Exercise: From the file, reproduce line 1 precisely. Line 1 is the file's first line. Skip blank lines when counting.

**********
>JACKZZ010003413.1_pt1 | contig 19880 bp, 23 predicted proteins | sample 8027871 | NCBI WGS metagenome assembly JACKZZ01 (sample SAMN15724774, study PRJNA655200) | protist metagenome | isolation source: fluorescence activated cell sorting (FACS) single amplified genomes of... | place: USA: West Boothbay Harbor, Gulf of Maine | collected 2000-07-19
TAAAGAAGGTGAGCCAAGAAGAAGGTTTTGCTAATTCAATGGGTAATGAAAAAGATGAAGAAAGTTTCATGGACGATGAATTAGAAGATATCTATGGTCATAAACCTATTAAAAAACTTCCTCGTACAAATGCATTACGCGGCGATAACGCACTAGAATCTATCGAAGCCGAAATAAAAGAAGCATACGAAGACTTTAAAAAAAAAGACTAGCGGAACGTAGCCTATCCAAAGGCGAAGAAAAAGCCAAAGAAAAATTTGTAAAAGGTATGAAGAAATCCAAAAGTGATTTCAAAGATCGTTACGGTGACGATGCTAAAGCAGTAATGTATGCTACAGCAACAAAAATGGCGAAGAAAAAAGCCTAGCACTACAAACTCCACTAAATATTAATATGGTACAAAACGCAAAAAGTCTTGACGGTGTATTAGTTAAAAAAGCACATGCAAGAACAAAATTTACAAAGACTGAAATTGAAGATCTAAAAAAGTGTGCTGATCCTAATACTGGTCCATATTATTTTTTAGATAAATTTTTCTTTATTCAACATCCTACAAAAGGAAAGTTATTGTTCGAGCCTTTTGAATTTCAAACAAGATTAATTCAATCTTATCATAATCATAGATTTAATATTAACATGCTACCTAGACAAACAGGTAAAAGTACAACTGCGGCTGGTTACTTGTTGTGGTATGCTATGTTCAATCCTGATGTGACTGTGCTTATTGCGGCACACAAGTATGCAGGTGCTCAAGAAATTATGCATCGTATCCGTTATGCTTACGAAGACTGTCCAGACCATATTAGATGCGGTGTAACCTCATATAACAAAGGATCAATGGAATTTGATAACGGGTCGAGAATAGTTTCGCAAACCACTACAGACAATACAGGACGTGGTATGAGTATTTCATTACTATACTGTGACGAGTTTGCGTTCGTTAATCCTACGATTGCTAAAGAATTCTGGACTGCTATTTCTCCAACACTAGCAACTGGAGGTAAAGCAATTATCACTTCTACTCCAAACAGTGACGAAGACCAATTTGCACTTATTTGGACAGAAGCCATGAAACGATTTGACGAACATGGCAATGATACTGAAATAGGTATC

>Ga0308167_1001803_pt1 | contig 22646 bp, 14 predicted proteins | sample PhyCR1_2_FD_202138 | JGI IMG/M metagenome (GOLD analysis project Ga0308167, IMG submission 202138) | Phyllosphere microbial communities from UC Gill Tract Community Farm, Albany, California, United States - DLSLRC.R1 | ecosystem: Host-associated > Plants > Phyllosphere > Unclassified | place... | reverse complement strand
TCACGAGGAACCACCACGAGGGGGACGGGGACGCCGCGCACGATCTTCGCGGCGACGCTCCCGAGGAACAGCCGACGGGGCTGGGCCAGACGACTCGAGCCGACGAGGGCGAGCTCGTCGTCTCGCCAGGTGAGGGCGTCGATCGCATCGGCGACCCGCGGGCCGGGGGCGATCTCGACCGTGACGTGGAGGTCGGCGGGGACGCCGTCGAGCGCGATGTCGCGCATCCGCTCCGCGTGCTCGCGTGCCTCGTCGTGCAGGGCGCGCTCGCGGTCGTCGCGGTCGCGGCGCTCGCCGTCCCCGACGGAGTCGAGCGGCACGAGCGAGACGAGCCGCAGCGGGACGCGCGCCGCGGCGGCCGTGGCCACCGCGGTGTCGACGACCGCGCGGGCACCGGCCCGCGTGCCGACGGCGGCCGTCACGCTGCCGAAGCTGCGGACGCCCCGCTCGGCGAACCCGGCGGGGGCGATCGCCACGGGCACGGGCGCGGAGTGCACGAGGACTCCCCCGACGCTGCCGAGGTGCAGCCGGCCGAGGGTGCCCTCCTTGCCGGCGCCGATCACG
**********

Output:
>JACKZZ010003413.1_pt1 | contig 19880 bp, 23 predicted proteins | sample 8027871 | NCBI WGS metagenome assembly JACKZZ01 (sample SAMN15724774, study PRJNA655200) | protist metagenome | isolation source: fluorescence activated cell sorting (FACS) single amplified genomes of... | place: USA: West Boothbay Harbor, Gulf of Maine | collected 2000-07-19